I will wait &c.] R.V., I will wait on thy name, for it is good, in the presence of thy saints. Cp. Isaiah 26:8. But ‘in the presence of thy saints’ implies some public act of praise (cp. Psalm 22:25; Psalm 54:6); and it is probable that for wait some word meaning proclaim should be read, thus: I will proclaim that thy name is good, In the presence of thy saints. God’s chasîdîm, ‘saints’ or ‘beloved ones,’ are those who are the object of His chĕsĕd or lovingkindness. Cp. Psalm 50:5; and Appendix, Note 1.

Verse 9. - I will praise thee for ever, because thou hast done it. So Dr. Kay, who explains the passage as meaning, "because thou hast worked out this deliverance.' The tense is "the preterite of pro. phetic certainty" (comp. Psalm 54:7). And I will wait on thy Name; for it is good before thy saints; rather, I will wait on thy Name in the presence of thy saints, because it is good; or perhaps, if we adopt Hupfeld's emendation (אֲחַוֶּה for אֲקַוֶּה), I will precision thy Name before thy saints that it is good (so Cheyne).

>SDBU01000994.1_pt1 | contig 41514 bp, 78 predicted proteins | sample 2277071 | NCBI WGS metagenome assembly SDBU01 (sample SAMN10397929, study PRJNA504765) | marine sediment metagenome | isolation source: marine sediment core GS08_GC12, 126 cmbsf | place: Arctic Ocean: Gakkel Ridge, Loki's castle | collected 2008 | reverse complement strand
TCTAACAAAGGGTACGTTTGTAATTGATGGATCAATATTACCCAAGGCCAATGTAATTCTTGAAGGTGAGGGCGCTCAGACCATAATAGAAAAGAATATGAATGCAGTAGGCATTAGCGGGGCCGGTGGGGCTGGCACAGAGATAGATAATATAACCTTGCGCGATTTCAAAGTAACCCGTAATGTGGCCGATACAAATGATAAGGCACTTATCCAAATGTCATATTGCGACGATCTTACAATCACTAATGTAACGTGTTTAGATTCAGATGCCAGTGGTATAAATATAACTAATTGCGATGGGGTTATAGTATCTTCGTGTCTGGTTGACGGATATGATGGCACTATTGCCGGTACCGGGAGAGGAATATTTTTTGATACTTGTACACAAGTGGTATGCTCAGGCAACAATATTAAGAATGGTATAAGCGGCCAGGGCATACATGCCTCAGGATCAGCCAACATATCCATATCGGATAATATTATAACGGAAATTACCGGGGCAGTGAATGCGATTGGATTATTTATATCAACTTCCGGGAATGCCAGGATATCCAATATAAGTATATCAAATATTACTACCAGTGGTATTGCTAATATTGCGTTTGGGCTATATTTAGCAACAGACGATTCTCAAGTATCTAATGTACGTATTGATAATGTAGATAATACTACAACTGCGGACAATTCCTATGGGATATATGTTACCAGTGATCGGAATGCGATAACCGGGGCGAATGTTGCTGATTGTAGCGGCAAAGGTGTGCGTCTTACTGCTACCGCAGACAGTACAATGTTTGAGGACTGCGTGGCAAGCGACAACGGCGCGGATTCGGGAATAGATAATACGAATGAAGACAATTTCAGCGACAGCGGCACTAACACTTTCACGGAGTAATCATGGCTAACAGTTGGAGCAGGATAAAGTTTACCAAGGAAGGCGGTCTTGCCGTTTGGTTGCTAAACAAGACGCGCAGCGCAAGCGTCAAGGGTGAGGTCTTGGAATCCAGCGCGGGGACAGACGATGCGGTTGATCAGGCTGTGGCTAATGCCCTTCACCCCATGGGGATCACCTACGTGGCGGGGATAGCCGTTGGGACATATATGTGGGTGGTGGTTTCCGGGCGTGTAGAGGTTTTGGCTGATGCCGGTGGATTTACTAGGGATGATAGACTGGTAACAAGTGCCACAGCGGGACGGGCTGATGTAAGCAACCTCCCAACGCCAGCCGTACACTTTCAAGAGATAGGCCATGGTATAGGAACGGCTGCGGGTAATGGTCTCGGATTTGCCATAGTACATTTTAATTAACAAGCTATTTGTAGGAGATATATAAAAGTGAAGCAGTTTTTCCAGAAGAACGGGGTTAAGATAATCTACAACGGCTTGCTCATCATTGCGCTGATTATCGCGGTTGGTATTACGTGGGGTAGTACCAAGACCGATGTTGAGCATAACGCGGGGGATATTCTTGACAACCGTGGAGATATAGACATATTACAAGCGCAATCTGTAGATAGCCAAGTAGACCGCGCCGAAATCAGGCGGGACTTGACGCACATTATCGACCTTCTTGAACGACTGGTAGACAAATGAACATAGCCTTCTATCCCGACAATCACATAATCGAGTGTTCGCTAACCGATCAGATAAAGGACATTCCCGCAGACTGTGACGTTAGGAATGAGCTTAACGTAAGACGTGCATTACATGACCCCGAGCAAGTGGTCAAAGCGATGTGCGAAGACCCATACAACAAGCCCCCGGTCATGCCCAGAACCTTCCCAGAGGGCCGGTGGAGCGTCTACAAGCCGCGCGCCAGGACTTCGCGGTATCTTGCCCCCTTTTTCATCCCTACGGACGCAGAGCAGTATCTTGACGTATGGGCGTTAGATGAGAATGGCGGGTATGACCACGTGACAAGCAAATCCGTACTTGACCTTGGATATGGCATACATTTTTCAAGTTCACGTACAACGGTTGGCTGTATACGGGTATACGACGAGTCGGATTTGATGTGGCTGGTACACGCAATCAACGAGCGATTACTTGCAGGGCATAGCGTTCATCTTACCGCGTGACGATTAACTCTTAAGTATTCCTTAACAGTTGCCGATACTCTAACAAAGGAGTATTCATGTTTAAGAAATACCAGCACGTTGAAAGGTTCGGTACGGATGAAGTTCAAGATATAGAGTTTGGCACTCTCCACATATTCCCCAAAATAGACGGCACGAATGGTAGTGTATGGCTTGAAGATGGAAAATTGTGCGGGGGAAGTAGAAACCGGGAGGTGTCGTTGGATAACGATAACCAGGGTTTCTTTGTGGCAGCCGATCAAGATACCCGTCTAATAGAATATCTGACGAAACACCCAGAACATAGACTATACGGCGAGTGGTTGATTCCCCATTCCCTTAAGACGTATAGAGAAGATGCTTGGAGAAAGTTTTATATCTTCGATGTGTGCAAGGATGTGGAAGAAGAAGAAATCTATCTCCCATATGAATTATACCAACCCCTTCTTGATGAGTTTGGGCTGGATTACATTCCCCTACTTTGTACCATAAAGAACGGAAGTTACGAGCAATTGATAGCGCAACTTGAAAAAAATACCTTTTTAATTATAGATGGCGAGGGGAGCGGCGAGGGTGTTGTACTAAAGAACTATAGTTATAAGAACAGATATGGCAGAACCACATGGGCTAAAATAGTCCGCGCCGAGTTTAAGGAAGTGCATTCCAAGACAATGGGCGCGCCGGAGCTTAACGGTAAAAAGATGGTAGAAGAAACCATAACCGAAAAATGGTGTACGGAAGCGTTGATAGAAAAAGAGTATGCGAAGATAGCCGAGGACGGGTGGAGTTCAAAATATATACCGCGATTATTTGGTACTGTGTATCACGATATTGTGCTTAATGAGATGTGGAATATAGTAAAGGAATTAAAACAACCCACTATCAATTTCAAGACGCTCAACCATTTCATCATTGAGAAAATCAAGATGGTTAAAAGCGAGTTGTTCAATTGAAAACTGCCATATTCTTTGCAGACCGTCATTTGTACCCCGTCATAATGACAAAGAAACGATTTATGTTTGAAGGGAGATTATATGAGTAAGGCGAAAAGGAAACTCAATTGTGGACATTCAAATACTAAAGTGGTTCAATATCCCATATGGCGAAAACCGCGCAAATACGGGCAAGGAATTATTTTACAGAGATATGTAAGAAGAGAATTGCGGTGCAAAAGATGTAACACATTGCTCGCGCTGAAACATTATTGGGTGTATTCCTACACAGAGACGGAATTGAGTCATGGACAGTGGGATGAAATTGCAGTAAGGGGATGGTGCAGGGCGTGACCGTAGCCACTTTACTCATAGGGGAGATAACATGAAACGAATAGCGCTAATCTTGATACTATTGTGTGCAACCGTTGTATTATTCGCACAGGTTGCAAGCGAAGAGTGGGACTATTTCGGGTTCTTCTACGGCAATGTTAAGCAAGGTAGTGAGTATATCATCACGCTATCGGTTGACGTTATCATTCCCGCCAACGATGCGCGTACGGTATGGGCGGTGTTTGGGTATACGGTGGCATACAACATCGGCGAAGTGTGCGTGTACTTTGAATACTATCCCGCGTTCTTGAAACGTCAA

Psalm 52:9The gloomy song now brightens up, and in calmer tones draws rapidly to a close. The betrayer becomes like an uprooted tree; the betrayed, however, stands firm and is like to a green-foliaged olive (Jeremiah 11:16) which is planted in the house of Elohim (Psalm 90:14), that is to say, in sacred and inaccessible ground; cf. the promise in Isaiah 60:13. The weighty expression כּי עשׂית refers, as in Psalm 22:32, to the gracious and just carrying out of that which was aimed at in the election of David. If this be attained, then he will for ever give thanks and further wait on the Name, i.e., the self-attestation, of God, which is so gracious and kind, he will give thanks and "wait" in the presence of all the saints. This "waiting," ואקוּה, is open to suspicion, since what he intends to do in the presence of the saints must be something that is audible or visible to them. Also "hoping in the name of God" is, it is true, not an unbiblical notional combination (Isaiah 36:8); but in connection with שׁמך כי טוב which follows, one more readily looks for a verb expressing a thankful and laudatory proclamation (cf. Psalm 54:8). Hitzig's conjecture that we should read ואחוּה is therefore perfectly satisfactory. נגד חסידיך does not belong to טוב, which would be construed with בּעיני htiw deurtsnoc , and not נגד, but to the two votive words; cf. Psalm 22:26; Psalm 138:1, and other passages. The whole church (Psalm 22:23., Psalm 40:10.) shall be witness of his thankfulness to God, and of his proclamation of the proofs which God Himself has given of His love and favour.